Dns updating slow

If the site is not listed in the records it queries registrars to find out who the DNS start of authority (SOA) is for your website.

If you're using your registrar's name server as your SOA, it looks up the "A" record for your domain and returns the IP address of the server listed.

Each ISP has their own time frame on how often they update/expire their cached DNS records.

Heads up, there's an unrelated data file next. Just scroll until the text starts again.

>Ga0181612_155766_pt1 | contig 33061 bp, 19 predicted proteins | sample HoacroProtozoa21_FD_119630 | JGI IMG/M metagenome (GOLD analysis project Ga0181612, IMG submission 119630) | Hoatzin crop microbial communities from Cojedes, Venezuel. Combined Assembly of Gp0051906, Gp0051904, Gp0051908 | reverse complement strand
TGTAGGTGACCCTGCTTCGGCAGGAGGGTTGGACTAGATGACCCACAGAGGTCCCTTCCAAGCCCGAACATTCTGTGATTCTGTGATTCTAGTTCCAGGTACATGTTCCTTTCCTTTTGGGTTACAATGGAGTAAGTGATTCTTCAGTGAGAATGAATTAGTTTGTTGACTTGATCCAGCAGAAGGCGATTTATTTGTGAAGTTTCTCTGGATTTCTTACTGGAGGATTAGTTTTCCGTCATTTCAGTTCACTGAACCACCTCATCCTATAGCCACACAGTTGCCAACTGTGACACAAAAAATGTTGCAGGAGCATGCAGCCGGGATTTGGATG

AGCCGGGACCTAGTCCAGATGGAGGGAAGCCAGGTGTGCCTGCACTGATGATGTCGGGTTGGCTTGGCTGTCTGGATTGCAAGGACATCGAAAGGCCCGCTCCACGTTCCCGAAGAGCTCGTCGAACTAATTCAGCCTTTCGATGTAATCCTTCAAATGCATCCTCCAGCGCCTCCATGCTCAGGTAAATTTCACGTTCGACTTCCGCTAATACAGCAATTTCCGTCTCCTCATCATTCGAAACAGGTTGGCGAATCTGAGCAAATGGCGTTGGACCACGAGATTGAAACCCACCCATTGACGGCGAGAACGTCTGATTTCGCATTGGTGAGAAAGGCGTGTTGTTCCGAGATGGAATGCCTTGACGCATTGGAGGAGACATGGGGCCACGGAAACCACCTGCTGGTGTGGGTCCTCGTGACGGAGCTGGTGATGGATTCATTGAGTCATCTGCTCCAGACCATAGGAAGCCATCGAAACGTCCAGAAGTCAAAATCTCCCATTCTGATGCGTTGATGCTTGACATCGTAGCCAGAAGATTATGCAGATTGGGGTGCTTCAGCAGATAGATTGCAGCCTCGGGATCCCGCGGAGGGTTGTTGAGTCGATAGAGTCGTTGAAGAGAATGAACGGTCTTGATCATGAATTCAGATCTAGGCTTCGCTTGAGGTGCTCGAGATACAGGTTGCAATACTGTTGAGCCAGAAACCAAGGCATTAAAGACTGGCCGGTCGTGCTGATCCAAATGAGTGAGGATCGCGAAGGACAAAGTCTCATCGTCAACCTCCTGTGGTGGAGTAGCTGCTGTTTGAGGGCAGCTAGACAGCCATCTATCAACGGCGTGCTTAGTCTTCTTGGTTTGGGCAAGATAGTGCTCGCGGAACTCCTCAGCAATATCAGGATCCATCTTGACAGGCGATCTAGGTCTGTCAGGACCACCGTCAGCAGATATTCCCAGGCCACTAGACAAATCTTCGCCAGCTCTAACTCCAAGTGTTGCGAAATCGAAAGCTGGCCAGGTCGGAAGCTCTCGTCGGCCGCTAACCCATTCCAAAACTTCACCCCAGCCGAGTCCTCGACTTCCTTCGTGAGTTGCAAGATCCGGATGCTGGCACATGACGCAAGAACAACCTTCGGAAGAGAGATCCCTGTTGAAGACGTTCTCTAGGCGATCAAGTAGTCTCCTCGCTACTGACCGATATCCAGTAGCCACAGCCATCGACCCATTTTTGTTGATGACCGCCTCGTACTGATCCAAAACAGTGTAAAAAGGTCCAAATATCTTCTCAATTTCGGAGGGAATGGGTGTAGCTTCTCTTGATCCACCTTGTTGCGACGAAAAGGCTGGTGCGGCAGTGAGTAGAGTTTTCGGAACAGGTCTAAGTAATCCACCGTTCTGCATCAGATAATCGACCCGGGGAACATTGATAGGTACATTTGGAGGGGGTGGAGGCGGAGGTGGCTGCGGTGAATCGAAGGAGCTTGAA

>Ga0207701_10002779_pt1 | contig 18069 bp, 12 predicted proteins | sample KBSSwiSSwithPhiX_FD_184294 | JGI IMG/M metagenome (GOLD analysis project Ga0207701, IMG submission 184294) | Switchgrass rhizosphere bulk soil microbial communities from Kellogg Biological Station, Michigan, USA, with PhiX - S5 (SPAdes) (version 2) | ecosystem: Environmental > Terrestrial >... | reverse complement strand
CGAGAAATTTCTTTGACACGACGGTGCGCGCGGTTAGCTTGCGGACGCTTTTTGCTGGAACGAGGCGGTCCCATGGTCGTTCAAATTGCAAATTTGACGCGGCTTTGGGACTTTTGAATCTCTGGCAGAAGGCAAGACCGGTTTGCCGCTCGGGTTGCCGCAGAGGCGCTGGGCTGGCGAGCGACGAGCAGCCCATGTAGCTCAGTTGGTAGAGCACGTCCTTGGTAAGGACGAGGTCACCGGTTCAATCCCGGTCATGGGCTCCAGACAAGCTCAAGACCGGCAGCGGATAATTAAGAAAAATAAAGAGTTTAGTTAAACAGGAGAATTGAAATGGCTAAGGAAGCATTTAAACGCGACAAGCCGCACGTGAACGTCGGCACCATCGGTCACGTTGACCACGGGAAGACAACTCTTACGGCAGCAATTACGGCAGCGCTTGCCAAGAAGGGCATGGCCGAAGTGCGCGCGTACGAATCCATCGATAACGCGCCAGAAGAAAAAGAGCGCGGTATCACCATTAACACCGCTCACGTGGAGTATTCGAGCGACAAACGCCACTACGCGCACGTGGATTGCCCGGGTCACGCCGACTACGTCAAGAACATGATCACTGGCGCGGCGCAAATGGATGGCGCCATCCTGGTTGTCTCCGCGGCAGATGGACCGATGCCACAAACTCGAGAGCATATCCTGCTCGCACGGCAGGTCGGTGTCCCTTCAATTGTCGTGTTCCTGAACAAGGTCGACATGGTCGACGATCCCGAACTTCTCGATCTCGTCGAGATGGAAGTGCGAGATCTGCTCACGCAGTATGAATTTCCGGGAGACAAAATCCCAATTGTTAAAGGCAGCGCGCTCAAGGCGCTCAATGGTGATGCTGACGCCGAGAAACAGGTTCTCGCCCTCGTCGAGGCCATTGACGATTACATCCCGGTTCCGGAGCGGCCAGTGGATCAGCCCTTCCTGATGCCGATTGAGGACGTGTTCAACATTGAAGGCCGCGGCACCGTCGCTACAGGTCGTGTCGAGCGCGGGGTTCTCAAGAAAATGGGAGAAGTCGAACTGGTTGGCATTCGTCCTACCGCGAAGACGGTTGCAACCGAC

Registries may protect their root nameservers from overuse by setting a high TTL of up to 48 hours or more for those NS records.Additionally, DNS Propagation is a rather inaccurate term used to describe the process of DNS resolution.The word "propagation" implies that DNS changes spread from DNS server to DNS server, and that you have no control over how quickly it happens.In fact, DNS servers check in with your local DNS server as needed, and the administrator of your local DNS server controls the 'time to live' (TTL) values for all DNS records in your domain.This page provides details on DNS Propagation, DNS Caching, TTL, Flushing DNS cache, and tools for checking propagation status.